The term “white collar crime” is a general term used to describe mostly non-violent offenses committed by business professionals or those with specific knowledge with computers, real estate, or finance that allows them to deceive others for economic gain. These offenses can include the following: Theft, Fraud, Mortgage Fraud, Embezzlement, Identity Theft, Bribery, Forgery, Money Laundering, Bank Fraud, Federal Cyber Crime, Ohio Cyber Crime, Obstruction of Justice, Insider Trading, Tax Fraud, Counterfeiting, and Check-Kiting.
The offense can arise from very simple schemes to highly complex conspiracies. Most white collar crimes are violations of both Ohio and federal law. For example, mortgage fraud is a violation of Ohio law that can be prosecuted under state theft, money laundering, and RICO statutes. Likewise, mortgage fraud is also a federal offense that can be prosecuted under federal bank fraud, mail and wire fraud, money laundering, and conspiracy laws.
White-collar defendants often complicate matters and increase their criminal exposure by committing additional crimes to cover-up the original offense. For example, if a person that is under investigation for tax fraud, deletes emails, alters documents, or destroys evidence after receiving a subpoena then such actions could result in an additional offense like obstruction of justice; and/or in the alternative, the person could face a more severe penalty if he is charged eventually with tax fraud.
Most white-collar defendants understand that they do not have to speak with law enforcement officials conducting an investigation in which they are a target. Unfortunately, many white-collar defendants believe they are smarter than the agents conducting the investigation and, as such, can talk their way out of trouble by lying or impeding said investigation. But unknown to many white-collar targets, federal law prohibits a person from making false statements to federal agents who are conducting an investigation! (18 U.S.C. § 1001). The investigation does not have to be a criminal investigation. Therefore lying to an I.R.S. agent who is conducting an investigation of a schedule C form on your tax returns and the losses claimed thereon could result in a violation of 18 U.S.C. § 1001 even if no tax fraud was committed.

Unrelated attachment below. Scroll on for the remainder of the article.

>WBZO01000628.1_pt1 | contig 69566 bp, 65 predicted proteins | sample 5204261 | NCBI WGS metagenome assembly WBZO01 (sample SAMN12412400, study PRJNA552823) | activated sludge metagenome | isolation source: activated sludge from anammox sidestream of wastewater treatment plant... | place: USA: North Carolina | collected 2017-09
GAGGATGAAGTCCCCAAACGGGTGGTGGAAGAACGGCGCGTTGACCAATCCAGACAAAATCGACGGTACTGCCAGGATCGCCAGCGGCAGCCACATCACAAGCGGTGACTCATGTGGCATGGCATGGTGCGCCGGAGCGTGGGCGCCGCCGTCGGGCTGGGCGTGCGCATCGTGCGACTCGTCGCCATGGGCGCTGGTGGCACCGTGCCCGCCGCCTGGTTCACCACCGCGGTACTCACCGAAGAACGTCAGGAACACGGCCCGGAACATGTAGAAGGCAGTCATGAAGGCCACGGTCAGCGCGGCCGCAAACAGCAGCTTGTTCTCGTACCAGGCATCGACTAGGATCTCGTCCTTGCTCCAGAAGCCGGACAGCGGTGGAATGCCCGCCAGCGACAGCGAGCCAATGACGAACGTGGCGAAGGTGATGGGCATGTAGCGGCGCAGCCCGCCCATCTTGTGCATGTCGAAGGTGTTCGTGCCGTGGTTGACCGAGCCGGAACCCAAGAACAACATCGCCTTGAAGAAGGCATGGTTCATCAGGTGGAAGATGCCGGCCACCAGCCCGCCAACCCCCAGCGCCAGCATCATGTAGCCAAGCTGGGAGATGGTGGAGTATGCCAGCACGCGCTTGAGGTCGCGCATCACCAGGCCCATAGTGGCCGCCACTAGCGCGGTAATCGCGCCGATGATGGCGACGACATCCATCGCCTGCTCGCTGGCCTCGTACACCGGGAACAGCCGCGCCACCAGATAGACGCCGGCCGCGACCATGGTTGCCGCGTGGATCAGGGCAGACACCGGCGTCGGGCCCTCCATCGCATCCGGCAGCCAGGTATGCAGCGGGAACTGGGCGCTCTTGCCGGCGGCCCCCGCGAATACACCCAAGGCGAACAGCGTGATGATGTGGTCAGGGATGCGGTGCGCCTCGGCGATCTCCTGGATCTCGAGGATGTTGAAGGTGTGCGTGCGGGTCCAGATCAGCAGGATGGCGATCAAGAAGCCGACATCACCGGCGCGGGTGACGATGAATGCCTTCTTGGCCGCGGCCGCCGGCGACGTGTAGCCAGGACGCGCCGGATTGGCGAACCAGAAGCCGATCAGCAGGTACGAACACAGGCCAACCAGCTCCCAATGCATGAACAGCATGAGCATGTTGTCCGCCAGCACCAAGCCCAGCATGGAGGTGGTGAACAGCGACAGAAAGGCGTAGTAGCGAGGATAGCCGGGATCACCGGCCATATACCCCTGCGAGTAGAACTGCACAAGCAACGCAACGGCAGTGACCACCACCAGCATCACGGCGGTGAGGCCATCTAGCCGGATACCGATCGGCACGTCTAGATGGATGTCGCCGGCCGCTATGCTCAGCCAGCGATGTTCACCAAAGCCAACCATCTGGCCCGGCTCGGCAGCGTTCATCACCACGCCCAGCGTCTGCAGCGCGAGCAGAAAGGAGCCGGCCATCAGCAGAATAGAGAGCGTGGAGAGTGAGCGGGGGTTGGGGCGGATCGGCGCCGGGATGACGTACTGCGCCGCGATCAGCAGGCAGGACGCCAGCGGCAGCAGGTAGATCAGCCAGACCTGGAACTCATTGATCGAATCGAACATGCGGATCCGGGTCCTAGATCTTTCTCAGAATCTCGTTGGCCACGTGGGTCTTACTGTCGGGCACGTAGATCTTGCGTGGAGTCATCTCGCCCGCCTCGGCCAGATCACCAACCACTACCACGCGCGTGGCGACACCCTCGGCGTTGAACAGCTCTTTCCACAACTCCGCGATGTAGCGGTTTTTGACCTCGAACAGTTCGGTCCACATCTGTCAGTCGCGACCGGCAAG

When dealing with federal crimes, all white-collar defendants will be sentenced pursuant to the United States Sentencing Guidelines (Guidelines or U.S.S.G.). The Guideline Sentencing Table is an XY graph with a defendant’s Criminal History on the X-axis and the offense level on the Y-axis. As one moves to the right on criminal history, i.e. a more significant record, and downwards on the offense level, i.e. a higher level, sentences increase. In most white-collar cases, the sentencing is related to the loss to the victim with a greater on higher value loss resulting in a more severe sentence.
The Guidelines are very complicated with many exceptions, enhancements, and nuances that can be only be understood by reviewing application notes and case law from the federal appellate courts. Any person with a question related to the Federal Sentencing Guidelines like “how much time am I facing” should talk with an experienced criminal defense lawyer.
Likewise, any individual who is contacted by state or federal law enforcement should contact an experienced lawyer immediately before talking to them. Attorney Edwards has represented numerous individuals in all types of white-collar offense from insider trading, mortgage fraud, tax fraud to simple petty theft cases. Call him at 614-309-0243 should you have any question BEFORE you speak to law enforcement.